Raymond Albert "Ray" Kroc (October 5, 1902 – January 14, 1984) was an American businessman who built McDonald's into the most successful fast food operation in the world. Kroc was included in Time 100: The Most Important People of the Century and owned the San Diego Padres baseball team from 1974-1984. His success only came well after he turned 50.
he had the cunning ability to grasp a concept with all its complexities and implement it in the best possible way. And that's as American as a cheeseburger.
Ray launched a training program, later called Hamburger University, at a new restaurant in Elk Grove Village, Illinois. There, franchisees and operators were trained in the scientific methods of running a successful McDonald’s. Hamburger U also had a research and development laboratory to develop new cooking, freezing, storing and serving methods.
I never had a penny until I was (he pauses, reflecting) — a penny? I meant a nickel — until I was 60 years old.
He was a demon for cleanliness. From the overall appearance, to the parking lot, to the kitchen floor, to the uniforms, cleanliness was foremost and essential. "If you have time to lean, you have time to clean," was one of his favorite axioms.
By 1965, the clown was more familiar to US children than the President. Kroc ensured that operations were standardised across all restaurants so that a Big Mac would taste the same wherever the customer purchased it.
Today, of the 90 meals a month we consume, the average American eats three of them at McDonald’s.
Kroc confided to a long-time employee, "I'm not normally a vindictive man, but this time I'm going to get those sons-of-bitches." And he knew just how to do it. Without the rights to their own name, the McDonalds were forced to rename their restaurant The Big M.
He recovered and in 1961 bought out Dick and Mac McDonald for $2.7 million. Kroc was now free to run the business as he thought best and by 1963 McDonalds had sold a billion hamburgers.
McDonald’s passion for quality meant that every single ingredient was tested, tasted and perfected to fit the operating system. As restaurants boomed, the massive volume of orders caught the attention of suppliers, who began taking McDonald’s standards as seriously as McDonald’s did.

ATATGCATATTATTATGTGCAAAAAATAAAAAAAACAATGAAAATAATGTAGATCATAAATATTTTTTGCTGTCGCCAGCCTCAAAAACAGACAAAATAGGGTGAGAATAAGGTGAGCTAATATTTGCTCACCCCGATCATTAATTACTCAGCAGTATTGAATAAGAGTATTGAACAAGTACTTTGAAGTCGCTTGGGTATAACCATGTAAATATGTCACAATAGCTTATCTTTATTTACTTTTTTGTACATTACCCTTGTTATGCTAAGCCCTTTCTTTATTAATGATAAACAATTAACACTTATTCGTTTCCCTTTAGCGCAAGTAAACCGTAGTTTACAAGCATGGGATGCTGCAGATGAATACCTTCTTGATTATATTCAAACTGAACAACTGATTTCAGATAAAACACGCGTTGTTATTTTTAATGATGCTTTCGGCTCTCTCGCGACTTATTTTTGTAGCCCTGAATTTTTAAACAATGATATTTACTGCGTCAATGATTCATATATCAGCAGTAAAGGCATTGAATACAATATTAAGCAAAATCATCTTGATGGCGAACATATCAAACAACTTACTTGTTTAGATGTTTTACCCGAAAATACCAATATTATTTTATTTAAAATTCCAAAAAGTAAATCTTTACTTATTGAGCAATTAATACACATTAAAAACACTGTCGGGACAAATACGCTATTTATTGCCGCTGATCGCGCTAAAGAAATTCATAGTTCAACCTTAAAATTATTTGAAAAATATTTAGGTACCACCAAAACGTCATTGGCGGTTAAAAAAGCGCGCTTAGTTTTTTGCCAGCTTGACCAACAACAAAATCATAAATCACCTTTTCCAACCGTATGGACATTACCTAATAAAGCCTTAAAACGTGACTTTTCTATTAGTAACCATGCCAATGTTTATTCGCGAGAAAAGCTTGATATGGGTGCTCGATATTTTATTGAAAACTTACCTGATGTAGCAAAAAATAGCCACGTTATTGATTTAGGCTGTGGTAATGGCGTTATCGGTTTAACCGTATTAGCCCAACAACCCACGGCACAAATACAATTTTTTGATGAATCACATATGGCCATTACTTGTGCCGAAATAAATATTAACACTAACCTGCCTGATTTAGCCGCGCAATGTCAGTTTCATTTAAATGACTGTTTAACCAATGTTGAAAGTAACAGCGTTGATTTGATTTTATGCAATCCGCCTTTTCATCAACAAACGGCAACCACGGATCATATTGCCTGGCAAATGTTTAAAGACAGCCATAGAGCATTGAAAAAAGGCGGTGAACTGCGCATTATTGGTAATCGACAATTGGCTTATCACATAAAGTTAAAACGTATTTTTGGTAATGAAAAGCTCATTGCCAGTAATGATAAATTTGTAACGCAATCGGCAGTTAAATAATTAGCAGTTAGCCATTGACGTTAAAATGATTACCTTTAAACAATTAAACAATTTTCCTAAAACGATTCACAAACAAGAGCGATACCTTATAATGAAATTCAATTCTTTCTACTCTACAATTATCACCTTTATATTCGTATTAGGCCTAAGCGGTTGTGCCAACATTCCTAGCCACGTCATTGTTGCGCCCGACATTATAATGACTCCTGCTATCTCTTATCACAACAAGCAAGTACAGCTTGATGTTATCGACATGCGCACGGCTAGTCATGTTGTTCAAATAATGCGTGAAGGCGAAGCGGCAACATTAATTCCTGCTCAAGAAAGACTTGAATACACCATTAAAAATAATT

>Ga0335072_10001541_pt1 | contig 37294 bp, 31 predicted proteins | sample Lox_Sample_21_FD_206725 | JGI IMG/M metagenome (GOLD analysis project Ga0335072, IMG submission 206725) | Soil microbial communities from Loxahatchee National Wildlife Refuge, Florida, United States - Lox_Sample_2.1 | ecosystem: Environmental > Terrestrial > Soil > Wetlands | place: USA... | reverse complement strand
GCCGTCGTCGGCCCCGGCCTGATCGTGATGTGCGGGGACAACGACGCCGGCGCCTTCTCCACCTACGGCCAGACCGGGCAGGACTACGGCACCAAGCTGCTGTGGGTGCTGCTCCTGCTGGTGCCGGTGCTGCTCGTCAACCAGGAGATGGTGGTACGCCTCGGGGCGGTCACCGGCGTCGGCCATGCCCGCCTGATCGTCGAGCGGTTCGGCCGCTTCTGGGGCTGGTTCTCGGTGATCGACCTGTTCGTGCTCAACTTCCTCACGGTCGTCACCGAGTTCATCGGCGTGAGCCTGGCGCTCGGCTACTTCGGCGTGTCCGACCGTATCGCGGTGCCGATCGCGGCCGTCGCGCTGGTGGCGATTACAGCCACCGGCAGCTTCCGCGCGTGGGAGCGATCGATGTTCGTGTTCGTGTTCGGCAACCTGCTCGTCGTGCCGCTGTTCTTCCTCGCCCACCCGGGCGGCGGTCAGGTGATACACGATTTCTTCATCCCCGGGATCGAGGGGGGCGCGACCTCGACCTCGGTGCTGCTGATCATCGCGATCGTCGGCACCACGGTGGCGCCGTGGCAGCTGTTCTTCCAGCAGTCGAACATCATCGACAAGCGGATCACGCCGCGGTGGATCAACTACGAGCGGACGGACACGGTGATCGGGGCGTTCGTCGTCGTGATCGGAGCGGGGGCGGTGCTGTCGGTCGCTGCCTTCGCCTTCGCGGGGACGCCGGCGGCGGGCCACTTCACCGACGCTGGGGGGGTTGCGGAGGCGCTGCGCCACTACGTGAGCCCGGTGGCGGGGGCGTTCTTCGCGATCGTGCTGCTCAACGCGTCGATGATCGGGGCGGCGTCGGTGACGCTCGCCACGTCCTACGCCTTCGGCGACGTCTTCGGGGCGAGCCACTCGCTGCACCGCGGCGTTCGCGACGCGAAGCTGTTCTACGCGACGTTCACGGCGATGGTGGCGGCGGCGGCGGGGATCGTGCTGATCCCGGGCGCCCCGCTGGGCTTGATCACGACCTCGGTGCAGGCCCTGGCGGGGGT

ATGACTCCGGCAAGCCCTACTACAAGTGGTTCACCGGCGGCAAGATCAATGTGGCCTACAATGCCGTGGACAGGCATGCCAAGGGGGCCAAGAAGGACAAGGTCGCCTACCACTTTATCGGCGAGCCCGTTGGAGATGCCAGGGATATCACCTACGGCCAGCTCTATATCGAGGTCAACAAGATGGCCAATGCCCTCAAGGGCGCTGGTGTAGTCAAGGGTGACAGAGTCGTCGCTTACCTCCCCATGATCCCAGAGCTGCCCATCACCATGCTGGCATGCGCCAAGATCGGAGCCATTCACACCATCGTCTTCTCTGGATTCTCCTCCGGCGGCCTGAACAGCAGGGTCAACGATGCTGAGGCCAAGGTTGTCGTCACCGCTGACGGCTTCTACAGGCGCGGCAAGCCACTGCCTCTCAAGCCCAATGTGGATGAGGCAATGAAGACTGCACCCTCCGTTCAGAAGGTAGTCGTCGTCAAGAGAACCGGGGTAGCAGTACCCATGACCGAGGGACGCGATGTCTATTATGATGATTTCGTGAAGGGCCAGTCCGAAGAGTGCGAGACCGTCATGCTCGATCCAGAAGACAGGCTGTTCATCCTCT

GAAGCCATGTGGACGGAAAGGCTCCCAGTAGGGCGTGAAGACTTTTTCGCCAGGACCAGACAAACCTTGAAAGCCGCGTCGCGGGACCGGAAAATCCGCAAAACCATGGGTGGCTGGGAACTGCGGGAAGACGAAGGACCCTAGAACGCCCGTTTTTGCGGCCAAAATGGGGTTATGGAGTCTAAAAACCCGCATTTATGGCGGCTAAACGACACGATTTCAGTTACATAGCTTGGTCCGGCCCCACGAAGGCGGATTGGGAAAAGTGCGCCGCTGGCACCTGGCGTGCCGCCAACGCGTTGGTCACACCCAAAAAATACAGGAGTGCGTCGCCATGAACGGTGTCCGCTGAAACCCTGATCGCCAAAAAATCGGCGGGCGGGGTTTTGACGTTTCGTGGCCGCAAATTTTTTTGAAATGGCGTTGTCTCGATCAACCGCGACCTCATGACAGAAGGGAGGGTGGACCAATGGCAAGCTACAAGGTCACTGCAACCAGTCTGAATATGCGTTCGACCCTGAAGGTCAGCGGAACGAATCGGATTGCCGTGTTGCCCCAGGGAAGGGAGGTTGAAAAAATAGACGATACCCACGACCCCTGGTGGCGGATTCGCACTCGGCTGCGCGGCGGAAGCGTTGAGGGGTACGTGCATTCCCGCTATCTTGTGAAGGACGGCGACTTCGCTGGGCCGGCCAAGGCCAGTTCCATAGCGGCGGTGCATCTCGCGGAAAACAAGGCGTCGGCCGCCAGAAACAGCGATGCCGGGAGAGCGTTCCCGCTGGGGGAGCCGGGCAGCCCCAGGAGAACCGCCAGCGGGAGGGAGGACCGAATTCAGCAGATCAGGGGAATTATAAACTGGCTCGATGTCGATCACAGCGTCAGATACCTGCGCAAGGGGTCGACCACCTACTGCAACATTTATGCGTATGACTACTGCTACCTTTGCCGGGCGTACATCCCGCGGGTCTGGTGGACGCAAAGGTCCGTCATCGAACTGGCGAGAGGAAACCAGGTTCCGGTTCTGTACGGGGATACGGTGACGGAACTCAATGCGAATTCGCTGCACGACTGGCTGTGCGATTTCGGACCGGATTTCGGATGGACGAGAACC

he gave them a simple, casual and identifiable restaurant with friendly service, low prices, no waiting and no reservations. The system eulogized the sandwich--no tableware to wash. One goes to McDonald's to eat, not to dine.
Following, he headed to Florida to sell real estate, but the flailing market sent him back to Chicago. Upon his return, he sold multi-mixers, which could make five milk shakes at a time. One small restaurant named McDonald’s in California was using over five of the machines
In 1917, 15-year-old Ray Kroc lied about his age to join the Red Cross as an ambulance driver, but the war ended before his training finished. He then worked as a piano player, a paper cup salesman and a multi-mixer salesman.
Ray Kroc was good at identifying what the public wanted. He knew that many American families wanted to eat in a restaurant sometimes. He gave people a simple eating place with popular food, low prices, friendly service and no waiting.
Once referred to by Harvard Business School as "the service sector's equivalent of Henry Ford", Kroc but had a modest beginning.
In 1965 McDonalds went public and Ray Kroc's wealth shot up into the hundreds of millions - making the earlier deal with the McDonalds stand out as one of the great business deals of the century. By 1967 McDonalds decided to branch out - first to Canada, then to Europe, then to Asia
He saw that food sales could be organized for mass production -- almost like a factory. Mr. Kroc paid the McDonald brothers for permission to open several restaurants similar to theirs.
My interest in McDonald’s is so they don’t fall behind. So they stay ahead of competition. I’m the old-fashioned guy in competition — I’ll kill the son of a bitch.
Kroc started a fast-food revolution that is still followed in today’s restaurant business models. He wanted the food to be delivered fast, but he wanted it to be of the highest quality.